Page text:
On Friday night, following his team’s dramatic win over Australia, Chris Gayle tweeted, “When you come to shoot — shoot, don’t talk.” This after the West Indian team, with a snarling Gayle leading the way, had turned the Gangnam into their own version of the Haka at Mirpur. This wasn’t the first time that a West Indies-Australia contest had become more than just a game of cricket.
In 2012, post an ill-tempered ODI series in the Caribbean where Shane Watson had repeated run-ins with the likes of Gayle and Marlon Samuels, a couple of West Indian players had revealed to this reporter the best way to deal with the Australians’ infamous ‘mental disintegration’ tactics. “Give it back to them, and the Aussies get rattled. All they know is to dish the verbals out.”
On this occasion, it was James Faulkner who had riled them up. Like Darren Sammy would later admit, the Australian all-rounder had ‘unleashed the lion’ by airing his dislike for the West Indians. This was, however, only the latest instance of Australia invoking an unbridled spurt of aggression from the otherwise genial, laid-back men from the Caribbean. The needle between them has existed since the ‘70s when Dennis Lillee and Jeff Thomson had humbled the Windies with the ball and the sledges.
The last few years in particular, have seen a number of clashes between the two teams with Gayle at the forefront — from Brett Lee clashing with the big Jamaican in 2012 to Faulkner giving him a not-too-cordial send-off last year . Even Brad Haddin had indulged in a 140-character war with Gayle. But only once before, had the opener blown his top on a cricket field, with the same ferocity as at the Sher-E-Bangla Stadium. Courtesy Michael Clarke. It was at the Brabourne Stadium during a Champions Trophy match in 2006 where Gayle let it rip after Clarke had allegedly called him a ‘second-class citizen’. Incidentally, it was the West Indian who was meted a fine.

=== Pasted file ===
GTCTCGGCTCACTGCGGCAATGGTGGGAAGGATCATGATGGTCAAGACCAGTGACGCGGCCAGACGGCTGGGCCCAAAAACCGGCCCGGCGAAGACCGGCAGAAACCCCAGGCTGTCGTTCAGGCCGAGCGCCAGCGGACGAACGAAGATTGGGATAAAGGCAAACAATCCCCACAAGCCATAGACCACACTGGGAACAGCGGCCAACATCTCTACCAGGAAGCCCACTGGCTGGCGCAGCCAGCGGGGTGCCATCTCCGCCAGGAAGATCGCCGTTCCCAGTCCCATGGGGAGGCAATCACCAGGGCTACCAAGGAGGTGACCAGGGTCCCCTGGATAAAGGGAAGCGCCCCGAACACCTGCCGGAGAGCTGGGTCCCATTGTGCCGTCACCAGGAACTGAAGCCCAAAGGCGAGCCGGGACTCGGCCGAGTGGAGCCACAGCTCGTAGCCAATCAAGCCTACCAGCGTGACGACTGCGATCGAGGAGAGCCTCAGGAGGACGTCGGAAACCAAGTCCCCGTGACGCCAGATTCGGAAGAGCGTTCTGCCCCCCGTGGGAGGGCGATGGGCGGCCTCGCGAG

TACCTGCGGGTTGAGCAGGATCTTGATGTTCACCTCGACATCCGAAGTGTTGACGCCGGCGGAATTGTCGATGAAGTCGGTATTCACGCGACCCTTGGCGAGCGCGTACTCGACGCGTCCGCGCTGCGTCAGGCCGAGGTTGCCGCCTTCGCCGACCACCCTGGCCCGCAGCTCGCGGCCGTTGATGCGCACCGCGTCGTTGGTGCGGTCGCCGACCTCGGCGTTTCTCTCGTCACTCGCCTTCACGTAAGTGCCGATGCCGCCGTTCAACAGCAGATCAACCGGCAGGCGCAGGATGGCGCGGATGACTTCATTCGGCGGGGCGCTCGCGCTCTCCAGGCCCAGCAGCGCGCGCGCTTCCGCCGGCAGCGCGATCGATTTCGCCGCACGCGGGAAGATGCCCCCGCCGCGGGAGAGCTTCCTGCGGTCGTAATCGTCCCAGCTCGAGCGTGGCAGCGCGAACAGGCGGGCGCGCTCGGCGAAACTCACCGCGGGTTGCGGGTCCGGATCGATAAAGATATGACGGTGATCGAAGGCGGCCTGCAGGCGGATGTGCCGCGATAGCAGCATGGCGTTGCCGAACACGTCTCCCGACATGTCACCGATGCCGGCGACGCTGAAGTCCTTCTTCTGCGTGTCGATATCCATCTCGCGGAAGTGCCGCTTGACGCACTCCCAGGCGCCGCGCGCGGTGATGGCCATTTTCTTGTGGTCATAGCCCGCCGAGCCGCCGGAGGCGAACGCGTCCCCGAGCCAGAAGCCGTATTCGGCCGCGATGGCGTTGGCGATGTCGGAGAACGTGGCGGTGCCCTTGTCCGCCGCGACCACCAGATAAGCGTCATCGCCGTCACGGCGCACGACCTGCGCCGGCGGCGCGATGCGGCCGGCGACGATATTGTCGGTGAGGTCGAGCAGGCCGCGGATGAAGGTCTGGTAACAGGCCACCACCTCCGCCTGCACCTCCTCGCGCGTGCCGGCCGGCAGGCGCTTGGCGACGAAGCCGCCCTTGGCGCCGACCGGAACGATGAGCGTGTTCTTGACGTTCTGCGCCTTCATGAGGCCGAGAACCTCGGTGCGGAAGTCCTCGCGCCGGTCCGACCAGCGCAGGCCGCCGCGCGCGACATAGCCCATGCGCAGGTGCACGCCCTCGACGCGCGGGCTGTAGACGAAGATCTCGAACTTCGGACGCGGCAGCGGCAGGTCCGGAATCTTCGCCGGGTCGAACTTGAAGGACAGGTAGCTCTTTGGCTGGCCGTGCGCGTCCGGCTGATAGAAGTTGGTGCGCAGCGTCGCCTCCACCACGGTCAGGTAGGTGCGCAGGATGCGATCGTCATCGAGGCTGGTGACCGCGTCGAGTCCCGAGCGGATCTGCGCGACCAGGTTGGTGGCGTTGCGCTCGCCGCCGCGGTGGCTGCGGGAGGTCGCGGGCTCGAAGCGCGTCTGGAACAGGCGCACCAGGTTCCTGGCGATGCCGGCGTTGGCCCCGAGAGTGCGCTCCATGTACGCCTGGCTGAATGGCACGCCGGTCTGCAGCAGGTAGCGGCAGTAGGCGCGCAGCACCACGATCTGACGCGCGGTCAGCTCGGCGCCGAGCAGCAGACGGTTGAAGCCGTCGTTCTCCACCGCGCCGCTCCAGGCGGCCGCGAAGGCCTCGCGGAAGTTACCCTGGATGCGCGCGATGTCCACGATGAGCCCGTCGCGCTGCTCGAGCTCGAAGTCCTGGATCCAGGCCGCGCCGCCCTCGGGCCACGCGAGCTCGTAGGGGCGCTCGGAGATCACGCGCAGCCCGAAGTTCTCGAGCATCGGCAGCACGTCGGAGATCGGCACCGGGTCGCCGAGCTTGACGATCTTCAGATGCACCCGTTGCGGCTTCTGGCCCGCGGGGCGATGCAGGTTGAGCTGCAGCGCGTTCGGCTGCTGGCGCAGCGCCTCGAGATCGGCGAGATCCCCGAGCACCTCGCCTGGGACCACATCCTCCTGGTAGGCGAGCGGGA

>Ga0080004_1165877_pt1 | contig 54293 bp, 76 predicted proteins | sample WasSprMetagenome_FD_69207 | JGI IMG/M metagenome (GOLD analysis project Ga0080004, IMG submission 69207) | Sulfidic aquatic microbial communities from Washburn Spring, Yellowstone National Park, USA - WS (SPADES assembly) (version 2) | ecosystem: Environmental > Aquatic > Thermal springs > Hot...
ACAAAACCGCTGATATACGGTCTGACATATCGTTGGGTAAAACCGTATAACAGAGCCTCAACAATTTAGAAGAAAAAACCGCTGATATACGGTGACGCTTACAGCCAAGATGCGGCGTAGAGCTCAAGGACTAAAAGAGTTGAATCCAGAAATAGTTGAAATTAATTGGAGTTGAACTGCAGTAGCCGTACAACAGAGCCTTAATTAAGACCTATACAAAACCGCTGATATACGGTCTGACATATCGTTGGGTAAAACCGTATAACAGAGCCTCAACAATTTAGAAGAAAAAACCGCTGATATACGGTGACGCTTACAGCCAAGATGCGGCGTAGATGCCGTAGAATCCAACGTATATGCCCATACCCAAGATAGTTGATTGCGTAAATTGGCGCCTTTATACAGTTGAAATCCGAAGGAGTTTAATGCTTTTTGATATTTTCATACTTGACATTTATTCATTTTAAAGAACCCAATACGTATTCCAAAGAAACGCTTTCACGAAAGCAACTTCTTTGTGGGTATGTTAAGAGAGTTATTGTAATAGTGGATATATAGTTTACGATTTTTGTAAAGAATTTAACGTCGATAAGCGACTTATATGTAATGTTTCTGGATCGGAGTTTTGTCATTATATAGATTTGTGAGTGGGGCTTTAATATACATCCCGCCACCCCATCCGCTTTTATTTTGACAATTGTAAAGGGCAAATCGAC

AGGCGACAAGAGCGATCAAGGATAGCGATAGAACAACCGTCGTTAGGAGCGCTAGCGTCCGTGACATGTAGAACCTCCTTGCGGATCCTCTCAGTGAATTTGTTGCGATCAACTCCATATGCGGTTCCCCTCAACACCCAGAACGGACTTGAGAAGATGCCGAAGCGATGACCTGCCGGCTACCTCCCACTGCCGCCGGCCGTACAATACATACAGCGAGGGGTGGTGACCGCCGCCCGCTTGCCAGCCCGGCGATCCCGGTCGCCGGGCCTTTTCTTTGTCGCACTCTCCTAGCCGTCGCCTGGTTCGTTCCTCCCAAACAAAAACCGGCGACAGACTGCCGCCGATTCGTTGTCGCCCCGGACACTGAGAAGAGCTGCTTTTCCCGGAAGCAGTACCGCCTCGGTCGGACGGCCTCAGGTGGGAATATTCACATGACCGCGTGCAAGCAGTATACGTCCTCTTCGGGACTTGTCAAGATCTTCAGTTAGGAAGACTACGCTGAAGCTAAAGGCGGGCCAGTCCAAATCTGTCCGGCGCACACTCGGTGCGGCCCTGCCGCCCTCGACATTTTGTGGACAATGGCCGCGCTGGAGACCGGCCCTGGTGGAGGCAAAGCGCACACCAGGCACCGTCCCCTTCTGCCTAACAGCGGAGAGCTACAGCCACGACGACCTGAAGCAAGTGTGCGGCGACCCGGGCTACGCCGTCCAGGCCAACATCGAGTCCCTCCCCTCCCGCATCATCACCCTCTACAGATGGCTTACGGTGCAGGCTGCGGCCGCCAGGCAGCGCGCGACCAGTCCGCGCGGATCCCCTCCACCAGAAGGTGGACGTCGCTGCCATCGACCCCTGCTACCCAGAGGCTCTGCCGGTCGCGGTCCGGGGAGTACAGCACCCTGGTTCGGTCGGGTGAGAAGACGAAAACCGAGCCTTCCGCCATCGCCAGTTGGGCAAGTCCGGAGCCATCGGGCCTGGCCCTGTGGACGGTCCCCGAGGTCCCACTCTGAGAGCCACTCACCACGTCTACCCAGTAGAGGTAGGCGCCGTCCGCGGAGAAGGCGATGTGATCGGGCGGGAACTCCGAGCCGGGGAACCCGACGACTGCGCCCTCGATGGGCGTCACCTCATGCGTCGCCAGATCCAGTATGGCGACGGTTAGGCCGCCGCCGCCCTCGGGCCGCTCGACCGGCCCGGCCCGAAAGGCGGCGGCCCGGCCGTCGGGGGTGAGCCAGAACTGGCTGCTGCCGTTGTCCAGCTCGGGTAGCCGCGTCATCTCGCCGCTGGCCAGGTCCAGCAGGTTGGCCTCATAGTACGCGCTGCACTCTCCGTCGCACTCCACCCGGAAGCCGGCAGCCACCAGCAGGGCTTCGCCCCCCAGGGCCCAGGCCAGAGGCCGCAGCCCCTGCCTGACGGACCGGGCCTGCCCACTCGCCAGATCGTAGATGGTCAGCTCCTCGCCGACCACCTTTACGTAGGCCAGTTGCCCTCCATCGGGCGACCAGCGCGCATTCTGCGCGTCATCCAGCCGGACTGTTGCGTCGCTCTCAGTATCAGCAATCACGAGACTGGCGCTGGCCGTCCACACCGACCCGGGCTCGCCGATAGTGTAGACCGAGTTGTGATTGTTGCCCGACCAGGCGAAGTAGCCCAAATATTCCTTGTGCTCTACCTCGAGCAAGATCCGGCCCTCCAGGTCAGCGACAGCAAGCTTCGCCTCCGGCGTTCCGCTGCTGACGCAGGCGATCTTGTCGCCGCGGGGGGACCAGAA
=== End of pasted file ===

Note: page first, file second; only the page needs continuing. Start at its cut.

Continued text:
On Sunday, Dwayne Bravo tried to diffuse the heat by claiming that the IPL had helped bring players together. But it isn’t always so. Last year during the IPL, Kieron Pollard let everyone know his feelings towards Shane Watson, indulging in lengthy histrionics after taking a catch to dismiss the Australian opener.
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Having said that the West Indies, if anything, owe Faulkner a debt. With his statement, he had brought together a team that only two months ago had been described as ‘lacking in unity’ by their own skipper. Faulkner had given Sammy & Co their own ‘Babylon’ to fight for.
In Mirpur, Gayle turned around a sedate World T20 campaign with a blazing half-century to set the stage up for Sammy’s heroics. Back in 2006, he had gone on to terrorize all-comers with the bat. Pakistan and the rest beware.
Bharat is a principal correspondent email@example.com